… like this comic on the evolution of the fan from @mattomic, which I think is pretty awesome– even if I also happen to believe that there’s a lot more to MMA than the average meat-head would lead you to believe.
On Lawrie, Parkes is Probably Right
Over at Getting Blanked our old friend Parkes explains why he doesn’t want to see Brett Lawrie called up. And frankly, he’s probably right.
The crux of his argument is that, at this point, the value of having Lawrie come up to face full-on Major League pitching for just a month before the rosters expand in September is outstripped by the value of pushing his free agency back a year, as the Jays would if they waited until a week into next season to bring him up– plus the fact that Edwin Encarnacion needs to keep getting at-bats if he’s to finish the season a Type-B free agent and net the Jays a pick in the 2012 draft when he signs elsewhere.
It’s easy to say that Lawrie doesn’t need more at-bats at the minor league level and needs to be here for his development, but that argument is a red herring: if it was just about the bat, Lawrie probably would have been here already.
It’s also easy to say that Rogers is so rich the Jays don’t need to look to save money, or that worrying about when players become free agents doesn’t matter, because if they’re any good the club will have locked them up long-term anyway– but it’s way easier to say that both of those arguments are fucking moronic. You need to only look at the contract extensions given to Yunel Escobar and JJ Hardy this season to see how what important leverage it is to have extra years of team control.
The only thing that really makes me wonder on this is that it’s going to be awfully hard to justify not having him break camp with the club next spring– not that clubs haven’t gotten away with it before. (Oh… and also because I’m pretty sure it’s a moot point and they’re totally going to bring him up.)
OK, so there really isn’t a great cocaine-related riff on A-Rod’s name, but that shouldn’t make this story tickle you any less. According to RadarOnline, “New York Yankees star Alex Rodriguez played in an underground, illegal poker game where cocaine was openly used, and even organized his own high-stakes game, which ended with thugs threatening players.”
“We’re talking to people involved in the investigation and we’re taking this very seriously,” said an MLB executive who spoke to ESPNNewYork.com on condition of anonymity.
“In 2005, Rodriguez had been warned about gambling in underground poker clubs by the Yankees and by baseball commissioner Bud Selig, both of whom were concerned that possible involvement with gamblers who might be betting on baseball games could result in a Pete Rose-type lifetime ban from baseball,” the report adds.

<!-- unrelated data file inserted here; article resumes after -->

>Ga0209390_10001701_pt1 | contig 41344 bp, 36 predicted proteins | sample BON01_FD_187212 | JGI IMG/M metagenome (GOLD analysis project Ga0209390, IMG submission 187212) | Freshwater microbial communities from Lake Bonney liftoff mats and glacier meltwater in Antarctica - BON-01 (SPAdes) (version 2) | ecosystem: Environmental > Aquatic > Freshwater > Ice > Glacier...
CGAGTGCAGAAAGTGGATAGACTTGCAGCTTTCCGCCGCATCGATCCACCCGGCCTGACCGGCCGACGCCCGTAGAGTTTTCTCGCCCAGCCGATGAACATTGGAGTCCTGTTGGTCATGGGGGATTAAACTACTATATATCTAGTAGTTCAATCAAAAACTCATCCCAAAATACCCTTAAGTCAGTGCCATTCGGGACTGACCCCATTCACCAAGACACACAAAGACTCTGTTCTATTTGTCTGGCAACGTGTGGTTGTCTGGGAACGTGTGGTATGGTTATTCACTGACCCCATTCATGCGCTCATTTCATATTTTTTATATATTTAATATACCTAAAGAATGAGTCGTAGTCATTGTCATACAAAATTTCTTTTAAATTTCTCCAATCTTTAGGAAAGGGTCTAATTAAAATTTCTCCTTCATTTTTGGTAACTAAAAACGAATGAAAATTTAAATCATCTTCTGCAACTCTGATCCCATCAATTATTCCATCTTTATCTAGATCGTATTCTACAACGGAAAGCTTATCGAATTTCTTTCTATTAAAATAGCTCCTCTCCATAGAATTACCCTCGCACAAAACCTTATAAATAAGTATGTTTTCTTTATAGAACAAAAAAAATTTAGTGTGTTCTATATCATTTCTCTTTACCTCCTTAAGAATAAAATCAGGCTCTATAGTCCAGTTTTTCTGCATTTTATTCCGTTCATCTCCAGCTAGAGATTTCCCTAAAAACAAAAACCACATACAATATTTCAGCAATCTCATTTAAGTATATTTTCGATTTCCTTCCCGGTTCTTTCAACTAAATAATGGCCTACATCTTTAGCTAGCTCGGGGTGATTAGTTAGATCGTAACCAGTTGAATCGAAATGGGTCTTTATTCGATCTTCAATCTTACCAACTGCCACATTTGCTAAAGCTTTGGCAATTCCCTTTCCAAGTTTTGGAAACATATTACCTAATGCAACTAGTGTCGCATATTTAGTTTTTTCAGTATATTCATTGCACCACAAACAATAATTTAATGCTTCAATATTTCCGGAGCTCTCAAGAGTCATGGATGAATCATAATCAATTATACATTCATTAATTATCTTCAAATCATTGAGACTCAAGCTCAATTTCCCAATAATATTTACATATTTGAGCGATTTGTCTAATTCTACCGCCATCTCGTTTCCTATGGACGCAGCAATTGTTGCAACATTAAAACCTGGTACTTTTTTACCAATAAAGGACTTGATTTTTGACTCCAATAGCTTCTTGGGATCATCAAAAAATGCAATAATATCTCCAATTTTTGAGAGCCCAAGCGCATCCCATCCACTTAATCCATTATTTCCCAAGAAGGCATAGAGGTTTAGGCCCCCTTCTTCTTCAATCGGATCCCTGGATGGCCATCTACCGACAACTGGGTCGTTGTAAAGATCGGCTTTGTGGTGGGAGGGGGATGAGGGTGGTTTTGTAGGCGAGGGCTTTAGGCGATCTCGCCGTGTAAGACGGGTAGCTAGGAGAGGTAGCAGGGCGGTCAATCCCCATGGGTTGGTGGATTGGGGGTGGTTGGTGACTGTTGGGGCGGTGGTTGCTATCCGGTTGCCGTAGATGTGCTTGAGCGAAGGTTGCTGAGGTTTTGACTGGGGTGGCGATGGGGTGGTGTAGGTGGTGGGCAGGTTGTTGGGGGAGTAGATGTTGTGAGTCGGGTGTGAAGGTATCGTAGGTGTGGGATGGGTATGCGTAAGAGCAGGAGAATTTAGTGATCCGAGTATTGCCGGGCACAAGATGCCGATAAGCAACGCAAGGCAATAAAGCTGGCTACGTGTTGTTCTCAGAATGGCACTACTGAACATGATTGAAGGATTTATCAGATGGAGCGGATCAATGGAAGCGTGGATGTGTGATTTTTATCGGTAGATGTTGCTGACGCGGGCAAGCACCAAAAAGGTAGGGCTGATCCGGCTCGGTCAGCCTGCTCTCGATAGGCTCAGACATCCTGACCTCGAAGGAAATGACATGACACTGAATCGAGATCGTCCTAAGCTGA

Now, I couldn’t possibly give less of a shit what any adult puts into his body, but the gambling stuff? That’s pretty deliciously rich and creamy. And it makes me unable to stop thinking of the quote our friend Craig Robinson from Flip Flop Flying laid down when he visited the Yankees clubhouse with a beat writer during their most recent visit at Rogers Centre:
“I can’t tell you what he said about who were the good guys and who were the dicks, but one thing he did say that it was okay to tell you: what you think about most players is probably true. There were only a couple of players that I was wrong about. But mostly, it was fun to hear someone confirm that players I think of as people who might be dicks are dicks.” Gold!
Has Rogers Actually Done Something Right?
I’m extremely skeptical that somewhere in the bowels of the Rogers “campus” at Bloor and Jarvis enough drones got together to steer that mammoth fuck-ship in the direction of something that might actually be beneficial to fans of the Toronto Blue Jays, but that’s what it almost sounds like, based on this Toronto Star
article advertorial on the addition of Jays games to Rogers On Demand– allowing Rogers customers to stream games to their phones and computers.
“Available to Rogers customers through their Rogers on Demand service and its mobile counterpart — which has a $5 surcharge — customers have to sign up to access the service. Unlike Rogersondemand.com services, which allow existing Rogers cable customers access to TV shows depending on their level of cable package, Blue Jays games will be available to all customers across Rogers’ various products,” the marketing literature explains.
Part of this, it says, is to combat the fact that Jays games are not available anywhere in Canada through MLB.tv, because of blackout restrictions.
I’m sure there’s some kind of a catch that will make this completely suck… after all, it’s Rogers. But for those of you without the intestinal fortitude or internet knowhow for illegal streaming, here’s hoping it’s not.